Thursday, January 22, 2015
I got round to seeing "The Imitation Game" yesterday. I found it to be more accurate than I had expected. Moreover, since it was not a documentary, one must allow for dramatic license - especially if it is in a good cause. Yet how much is this a good cause? Mainly it is I think, but still there are elisions and exaggerations that are misleading.
Here are three significant flaws.
1) As usual, the Polish contribution in the thirties is obscured. Polish mathematicians cracked the code and hit on the idea of a machine to keep up with the daily German changes. Turing's more elaborate machine was an extension of this principle. In the movie the Poles are only given fleeting credit for bringing the machine itself, not for their essential work in dealing with it.
2) Turing seems to have had no contact with the Soviet spy. That fictional relationship seems to be put in to suggest, falsely, that Bletchley Park had something to do with Stalingrad. It did not. It was the Red Army that won the war - not as bizarrely suggested here, Alan Turing. At the end of the film we are told that historians believe that Turing shortened the war by two years. What historians?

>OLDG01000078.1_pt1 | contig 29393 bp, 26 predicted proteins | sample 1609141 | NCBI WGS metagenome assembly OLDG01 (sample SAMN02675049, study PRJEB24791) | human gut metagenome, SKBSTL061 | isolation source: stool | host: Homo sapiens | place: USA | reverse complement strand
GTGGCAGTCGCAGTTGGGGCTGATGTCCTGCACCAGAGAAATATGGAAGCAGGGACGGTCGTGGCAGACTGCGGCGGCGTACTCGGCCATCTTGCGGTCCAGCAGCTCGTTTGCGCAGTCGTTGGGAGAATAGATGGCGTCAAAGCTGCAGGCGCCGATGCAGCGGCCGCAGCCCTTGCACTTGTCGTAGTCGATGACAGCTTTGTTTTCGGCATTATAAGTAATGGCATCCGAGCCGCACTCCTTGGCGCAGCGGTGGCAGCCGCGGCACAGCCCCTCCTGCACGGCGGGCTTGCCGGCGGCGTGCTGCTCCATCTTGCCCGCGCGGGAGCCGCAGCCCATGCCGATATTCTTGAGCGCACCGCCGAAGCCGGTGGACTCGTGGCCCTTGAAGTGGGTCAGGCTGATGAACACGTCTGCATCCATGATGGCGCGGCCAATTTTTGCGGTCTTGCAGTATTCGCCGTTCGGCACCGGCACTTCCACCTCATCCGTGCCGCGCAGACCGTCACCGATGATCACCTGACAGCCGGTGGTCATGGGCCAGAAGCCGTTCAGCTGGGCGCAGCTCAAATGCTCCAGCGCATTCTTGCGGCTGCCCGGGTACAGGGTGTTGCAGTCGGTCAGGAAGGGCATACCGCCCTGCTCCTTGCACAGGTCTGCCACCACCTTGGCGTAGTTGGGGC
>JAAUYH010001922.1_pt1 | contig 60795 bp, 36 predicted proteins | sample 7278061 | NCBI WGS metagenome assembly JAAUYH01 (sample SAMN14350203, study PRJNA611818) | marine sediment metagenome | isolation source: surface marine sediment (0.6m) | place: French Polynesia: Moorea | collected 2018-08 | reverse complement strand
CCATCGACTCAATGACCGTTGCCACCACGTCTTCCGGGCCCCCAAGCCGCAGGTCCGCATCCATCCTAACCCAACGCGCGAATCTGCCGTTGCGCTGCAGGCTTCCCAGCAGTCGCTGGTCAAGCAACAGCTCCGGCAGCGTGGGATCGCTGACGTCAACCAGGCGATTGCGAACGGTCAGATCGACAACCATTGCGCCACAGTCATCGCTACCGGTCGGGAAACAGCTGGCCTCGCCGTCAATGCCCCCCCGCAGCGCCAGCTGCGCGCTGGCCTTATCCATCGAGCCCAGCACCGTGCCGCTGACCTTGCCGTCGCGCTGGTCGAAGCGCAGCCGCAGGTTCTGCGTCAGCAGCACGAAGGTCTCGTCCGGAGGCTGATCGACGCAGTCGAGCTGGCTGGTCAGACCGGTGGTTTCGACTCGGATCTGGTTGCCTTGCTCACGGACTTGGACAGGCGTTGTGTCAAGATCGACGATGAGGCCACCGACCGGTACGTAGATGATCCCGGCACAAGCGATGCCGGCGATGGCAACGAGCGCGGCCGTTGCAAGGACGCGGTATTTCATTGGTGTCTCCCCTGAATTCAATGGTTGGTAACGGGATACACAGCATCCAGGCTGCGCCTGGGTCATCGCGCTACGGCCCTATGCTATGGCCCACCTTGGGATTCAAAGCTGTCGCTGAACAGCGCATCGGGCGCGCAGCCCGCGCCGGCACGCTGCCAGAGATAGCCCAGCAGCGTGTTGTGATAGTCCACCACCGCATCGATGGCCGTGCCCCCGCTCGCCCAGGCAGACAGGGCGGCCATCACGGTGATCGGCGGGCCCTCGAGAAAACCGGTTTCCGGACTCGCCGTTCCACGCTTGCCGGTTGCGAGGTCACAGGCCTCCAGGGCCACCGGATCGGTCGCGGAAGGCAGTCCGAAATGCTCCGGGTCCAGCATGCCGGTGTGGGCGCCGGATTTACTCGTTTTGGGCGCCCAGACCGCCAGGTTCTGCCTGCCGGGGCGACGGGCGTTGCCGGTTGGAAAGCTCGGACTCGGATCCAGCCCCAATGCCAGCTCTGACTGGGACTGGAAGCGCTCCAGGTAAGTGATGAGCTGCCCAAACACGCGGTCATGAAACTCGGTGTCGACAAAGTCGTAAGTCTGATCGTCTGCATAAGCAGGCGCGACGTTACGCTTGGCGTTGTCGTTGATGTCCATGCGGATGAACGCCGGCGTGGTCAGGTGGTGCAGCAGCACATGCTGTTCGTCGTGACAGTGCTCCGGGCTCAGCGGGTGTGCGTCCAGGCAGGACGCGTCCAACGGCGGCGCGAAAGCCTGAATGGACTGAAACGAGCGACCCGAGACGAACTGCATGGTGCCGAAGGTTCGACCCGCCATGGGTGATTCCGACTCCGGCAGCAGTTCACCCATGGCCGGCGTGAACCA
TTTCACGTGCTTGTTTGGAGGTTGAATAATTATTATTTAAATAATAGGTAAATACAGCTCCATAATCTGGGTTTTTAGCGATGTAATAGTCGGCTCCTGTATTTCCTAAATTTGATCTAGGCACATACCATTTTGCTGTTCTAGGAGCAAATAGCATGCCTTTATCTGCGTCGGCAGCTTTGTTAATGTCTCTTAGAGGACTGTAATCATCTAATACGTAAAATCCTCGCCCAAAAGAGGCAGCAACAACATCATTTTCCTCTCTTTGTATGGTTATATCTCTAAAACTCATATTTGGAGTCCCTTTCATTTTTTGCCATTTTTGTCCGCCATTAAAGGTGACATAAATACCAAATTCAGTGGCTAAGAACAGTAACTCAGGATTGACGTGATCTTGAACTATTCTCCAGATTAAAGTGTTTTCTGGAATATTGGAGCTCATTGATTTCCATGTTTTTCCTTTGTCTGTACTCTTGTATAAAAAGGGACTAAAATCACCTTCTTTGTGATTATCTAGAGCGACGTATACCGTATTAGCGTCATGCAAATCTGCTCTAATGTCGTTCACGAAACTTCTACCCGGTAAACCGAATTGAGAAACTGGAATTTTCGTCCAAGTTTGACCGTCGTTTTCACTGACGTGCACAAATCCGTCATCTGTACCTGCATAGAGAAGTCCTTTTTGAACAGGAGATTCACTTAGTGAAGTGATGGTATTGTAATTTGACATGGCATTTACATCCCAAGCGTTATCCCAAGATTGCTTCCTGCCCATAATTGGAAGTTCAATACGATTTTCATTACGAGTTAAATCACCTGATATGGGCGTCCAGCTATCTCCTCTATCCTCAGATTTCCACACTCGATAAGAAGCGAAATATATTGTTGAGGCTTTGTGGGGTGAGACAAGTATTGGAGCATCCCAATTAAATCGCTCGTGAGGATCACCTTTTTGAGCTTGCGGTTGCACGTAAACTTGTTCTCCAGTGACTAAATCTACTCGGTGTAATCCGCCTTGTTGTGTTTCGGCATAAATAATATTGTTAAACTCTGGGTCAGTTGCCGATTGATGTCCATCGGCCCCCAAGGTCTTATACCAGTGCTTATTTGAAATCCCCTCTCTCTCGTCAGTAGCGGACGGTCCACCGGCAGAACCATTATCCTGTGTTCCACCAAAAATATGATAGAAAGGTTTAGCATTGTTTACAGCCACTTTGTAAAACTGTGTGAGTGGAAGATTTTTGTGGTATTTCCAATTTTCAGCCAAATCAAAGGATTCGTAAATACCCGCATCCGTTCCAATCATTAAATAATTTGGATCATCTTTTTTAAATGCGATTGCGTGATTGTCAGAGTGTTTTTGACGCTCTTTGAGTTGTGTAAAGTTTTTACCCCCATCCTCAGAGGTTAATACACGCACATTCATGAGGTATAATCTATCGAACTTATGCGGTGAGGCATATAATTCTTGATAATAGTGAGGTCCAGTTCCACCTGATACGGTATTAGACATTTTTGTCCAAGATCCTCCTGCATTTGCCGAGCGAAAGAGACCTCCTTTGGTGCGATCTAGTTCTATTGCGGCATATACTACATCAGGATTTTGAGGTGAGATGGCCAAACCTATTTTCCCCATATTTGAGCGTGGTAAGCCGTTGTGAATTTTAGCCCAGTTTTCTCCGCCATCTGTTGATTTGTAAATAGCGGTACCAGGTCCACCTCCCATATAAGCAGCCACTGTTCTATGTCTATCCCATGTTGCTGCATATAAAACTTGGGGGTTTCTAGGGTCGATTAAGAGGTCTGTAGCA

3) Turing's arrest and conviction for homosexual offenses were horrible. However, the chemical castration was temporary and he ended it about a year before his apparent suicide. There is no certainty that he did it with a poisoned apple.